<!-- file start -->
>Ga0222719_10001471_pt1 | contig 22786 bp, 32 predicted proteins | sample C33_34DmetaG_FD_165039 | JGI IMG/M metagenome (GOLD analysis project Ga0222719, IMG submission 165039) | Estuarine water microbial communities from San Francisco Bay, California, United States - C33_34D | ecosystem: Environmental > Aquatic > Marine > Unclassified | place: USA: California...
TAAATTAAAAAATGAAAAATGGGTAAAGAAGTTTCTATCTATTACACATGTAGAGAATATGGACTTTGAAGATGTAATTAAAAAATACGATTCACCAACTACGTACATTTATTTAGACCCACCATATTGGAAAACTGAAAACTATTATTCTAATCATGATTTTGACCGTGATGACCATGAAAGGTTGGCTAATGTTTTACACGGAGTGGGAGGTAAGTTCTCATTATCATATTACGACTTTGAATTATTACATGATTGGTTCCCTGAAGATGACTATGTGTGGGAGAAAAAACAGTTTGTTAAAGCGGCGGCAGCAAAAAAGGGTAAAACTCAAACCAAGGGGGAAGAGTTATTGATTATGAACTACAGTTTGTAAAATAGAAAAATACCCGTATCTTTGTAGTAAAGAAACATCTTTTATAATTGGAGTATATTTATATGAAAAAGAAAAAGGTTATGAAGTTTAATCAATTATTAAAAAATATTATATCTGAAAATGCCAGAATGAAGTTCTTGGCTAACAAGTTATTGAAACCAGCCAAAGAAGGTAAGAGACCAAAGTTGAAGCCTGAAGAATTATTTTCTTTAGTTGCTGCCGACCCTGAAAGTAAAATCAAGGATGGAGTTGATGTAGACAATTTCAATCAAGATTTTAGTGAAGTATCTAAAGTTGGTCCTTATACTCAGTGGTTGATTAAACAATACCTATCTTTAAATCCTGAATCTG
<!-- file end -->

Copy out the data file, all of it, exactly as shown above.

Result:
>Ga0222719_10001471_pt1 | contig 22786 bp, 32 predicted proteins | sample C33_34DmetaG_FD_165039 | JGI IMG/M metagenome (GOLD analysis project Ga0222719, IMG submission 165039) | Estuarine water microbial communities from San Francisco Bay, California, United States - C33_34D | ecosystem: Environmental > Aquatic > Marine > Unclassified | place: USA: California...
TAAATTAAAAAATGAAAAATGGGTAAAGAAGTTTCTATCTATTACACATGTAGAGAATATGGACTTTGAAGATGTAATTAAAAAATACGATTCACCAACTACGTACATTTATTTAGACCCACCATATTGGAAAACTGAAAACTATTATTCTAATCATGATTTTGACCGTGATGACCATGAAAGGTTGGCTAATGTTTTACACGGAGTGGGAGGTAAGTTCTCATTATCATATTACGACTTTGAATTATTACATGATTGGTTCCCTGAAGATGACTATGTGTGGGAGAAAAAACAGTTTGTTAAAGCGGCGGCAGCAAAAAAGGGTAAAACTCAAACCAAGGGGGAAGAGTTATTGATTATGAACTACAGTTTGTAAAATAGAAAAATACCCGTATCTTTGTAGTAAAGAAACATCTTTTATAATTGGAGTATATTTATATGAAAAAGAAAAAGGTTATGAAGTTTAATCAATTATTAAAAAATATTATATCTGAAAATGCCAGAATGAAGTTCTTGGCTAACAAGTTATTGAAACCAGCCAAAGAAGGTAAGAGACCAAAGTTGAAGCCTGAAGAATTATTTTCTTTAGTTGCTGCCGACCCTGAAAGTAAAATCAAGGATGGAGTTGATGTAGACAATTTCAATCAAGATTTTAGTGAAGTATCTAAAGTTGGTCCTTATACTCAGTGGTTGATTAAACAATACCTATCTTTAAATCCTGAATCTG